How Mean Should I Be?

An email crashes in.

Hi there,

I work with Silk on one of their latest new products called Heart Health.

As part of their new line of wellness products, Heart Health was specifically designed to reduce cholesterol. In fact, A recent study found that people who enjoyed three servings of Silk Heart Health per day for four weeks, as part of a sensible diet, lowered their cholesterol by 7%.

If you’re interested, I would like to send you some coupons for a free half gallon of Heart Health. You can use these for both product review, or as contest give-aways on your site. I can take care of shipping coupons to contest winners.

Also, I have Silk pedometers to give-away as well. They are pocket-size and perfect for the on-the-go lifestyle.

If you have any questions, please let me know and if you’re interested in participating, please send me your address for shipping. I plan to mail coupons and pedometers out this Friday, 10/9.


Soy MilkWell, Tim, it’s clear to me that before wasting my time with your email, you didn’t bother to do enough research on my blog (like search ‘soy’, maybe) to disabuse yourself of the silly assumption that, oh, I dunno…what: because this is generally a "health blog" that I must certainly and unquestionably be a whore to all the "expert" diktats out there, a supreme sucker for conventional "wisdom?"

…That when a major corporation maligns natural foods like meat and natural fats in order to tout neolithic garbage like soy and its hyper-processed derivative products, I jump to attention?

That being the case, then, I’m just going to assume that you don’t mind poisoning people for money.


Alright, moving right along. Do you have any idea of the poison unfermented soy and soy milk is? Are you aware, for example, that infants on soy formula and children on soy milk and other products are getting the hormonal equivalent of about five birth-control pills per day?

According to the Weston A. Price Foundation, The Vegetarian Myth: Food, Justice, and Sustainability and Primal Body-Primal Mind: Empower Your Total Health The Way Evolution Intended (…And Didn’t) (quoting WAPF, here):

The most serious problem with soy formula is the presence of phytoestrogens or isoflavones. While many claims have been made about the health benefits of these estrogen-like compounds, animal studies indicate that they are powerful endocrine disrupters that alter growth patterns and cause sterility. Toxicologists estimate that an infant exclusively fed soy formula receives the estrogenic equivalent of at least five birth control pills per day. By contrast, almost no phytoestrogens have been detected in dairy-based infant formula or in human milk, even when the mother consumes soy products. A recent study found that babies fed soy-based formula had 13,000 to 22,0000 times more isoflavones in their blood than babies fed milk-based formula. Scientists have known for years that isoflavones in soy products can depress thyroid function, causing autoimmune thyroid disease and even cancer of the thyroid.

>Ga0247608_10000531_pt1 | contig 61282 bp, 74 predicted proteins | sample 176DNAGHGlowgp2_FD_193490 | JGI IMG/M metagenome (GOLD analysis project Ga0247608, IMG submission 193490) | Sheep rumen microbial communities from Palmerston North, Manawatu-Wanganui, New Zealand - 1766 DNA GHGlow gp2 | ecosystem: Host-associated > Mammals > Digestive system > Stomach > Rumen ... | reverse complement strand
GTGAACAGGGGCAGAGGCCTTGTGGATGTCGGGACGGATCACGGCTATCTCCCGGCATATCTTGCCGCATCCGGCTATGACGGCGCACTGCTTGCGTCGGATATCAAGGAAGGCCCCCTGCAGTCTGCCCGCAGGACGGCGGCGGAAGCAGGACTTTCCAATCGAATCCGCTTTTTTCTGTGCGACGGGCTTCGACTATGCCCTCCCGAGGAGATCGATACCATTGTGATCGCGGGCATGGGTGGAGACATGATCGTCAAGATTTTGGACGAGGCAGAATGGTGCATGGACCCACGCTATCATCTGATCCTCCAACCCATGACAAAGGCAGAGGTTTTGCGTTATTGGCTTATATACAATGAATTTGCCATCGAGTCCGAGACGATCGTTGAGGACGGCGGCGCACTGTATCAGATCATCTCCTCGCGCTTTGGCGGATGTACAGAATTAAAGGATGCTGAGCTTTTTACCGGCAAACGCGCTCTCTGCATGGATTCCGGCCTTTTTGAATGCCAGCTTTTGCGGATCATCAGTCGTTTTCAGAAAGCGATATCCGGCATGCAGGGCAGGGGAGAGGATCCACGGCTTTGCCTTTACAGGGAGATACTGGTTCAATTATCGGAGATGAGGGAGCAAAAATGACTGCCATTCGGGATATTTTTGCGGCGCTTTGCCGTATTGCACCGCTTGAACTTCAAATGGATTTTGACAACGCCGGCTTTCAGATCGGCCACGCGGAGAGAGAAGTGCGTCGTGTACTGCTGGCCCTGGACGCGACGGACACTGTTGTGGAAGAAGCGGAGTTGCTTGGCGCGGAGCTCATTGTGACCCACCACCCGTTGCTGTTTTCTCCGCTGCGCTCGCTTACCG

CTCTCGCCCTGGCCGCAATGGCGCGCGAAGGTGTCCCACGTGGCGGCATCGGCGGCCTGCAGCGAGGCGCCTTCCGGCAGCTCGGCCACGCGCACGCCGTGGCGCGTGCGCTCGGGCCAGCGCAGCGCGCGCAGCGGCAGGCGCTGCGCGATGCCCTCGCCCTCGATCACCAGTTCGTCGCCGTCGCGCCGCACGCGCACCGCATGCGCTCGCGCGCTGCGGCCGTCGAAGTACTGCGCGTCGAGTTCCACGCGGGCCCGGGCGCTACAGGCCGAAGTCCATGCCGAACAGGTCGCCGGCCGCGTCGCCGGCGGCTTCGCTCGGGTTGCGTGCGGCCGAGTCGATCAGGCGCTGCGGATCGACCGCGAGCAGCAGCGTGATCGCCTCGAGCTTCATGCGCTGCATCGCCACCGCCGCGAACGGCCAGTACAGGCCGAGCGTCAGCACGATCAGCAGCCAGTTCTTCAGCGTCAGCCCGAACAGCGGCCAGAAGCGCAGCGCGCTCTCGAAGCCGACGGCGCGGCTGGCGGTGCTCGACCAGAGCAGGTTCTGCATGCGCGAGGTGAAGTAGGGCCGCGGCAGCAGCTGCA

Wonderful suff, that. There’s more, but you can read it from the source. In brief: all these estrogens being pumped into infants and children is having opposite side effects: 1% of girls are now showing signs of puberty as early and age three (15% of whites and 50% of blacks by age eight), and boys are entering puberty with underdeveloped genitals and learning disabilities.

And the list goes on. Want more sources? Sure.

Now, as to the rest of it, "Heart Health?" Who in their right mind would trust anything a profit-at-any-price (see foregoing) company says about heart health? Want to know about heart health? How about consult a cardiologist like William Davis of The Heart Scan Blog, or a cardiac surgeon like Dwight Lundell, man enough to admit he made a mistake after holding 5,000 beating hearts in his hands and just observing the obvious. Or, why not another heart surgeon, this one specializing in infant heart transplant; also named America’s Top Doctor three years running, Dr. Steven Gundry. How about see what he says about heart health, but certainly, by all means, laugh your ass off when a company willing to cripple infants and children touts "heart health."

Actually, it’s not a laughing matter.

Finally, why would most anyone want to "lower their cholesterol?" What do you think you know about cholesterol, anyway? Do you have any idea how many people die who have low cholesterol? Seriously, do you have any clue? Are you aware that for the elderly in general and women in particular, the higher the cholesterol, the longer the average lifespan? Why are you admonishing people to engage in behavior that carries a risk of increased all-cause mortality and decreased longevity? Well, you don’t have a problem poisoning kinds, so…

If people started actually thinking and paying attention to these things, they’d be focussed on natural and ancestral eating habits that would often tend to raise their cholesterol, and they’d stop looking at it as a problem to be managed — as companies like yours would have them do out of ignorance and fear, all while the profits just roll in.

Hope that all wasn’t too mean.

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  1. Marc Feel Good Eating on October 6, 2009 at 13:32

    HAHAHAHAHA……….now that was my kind of humor. ;-)


  2. Grok on October 6, 2009 at 13:36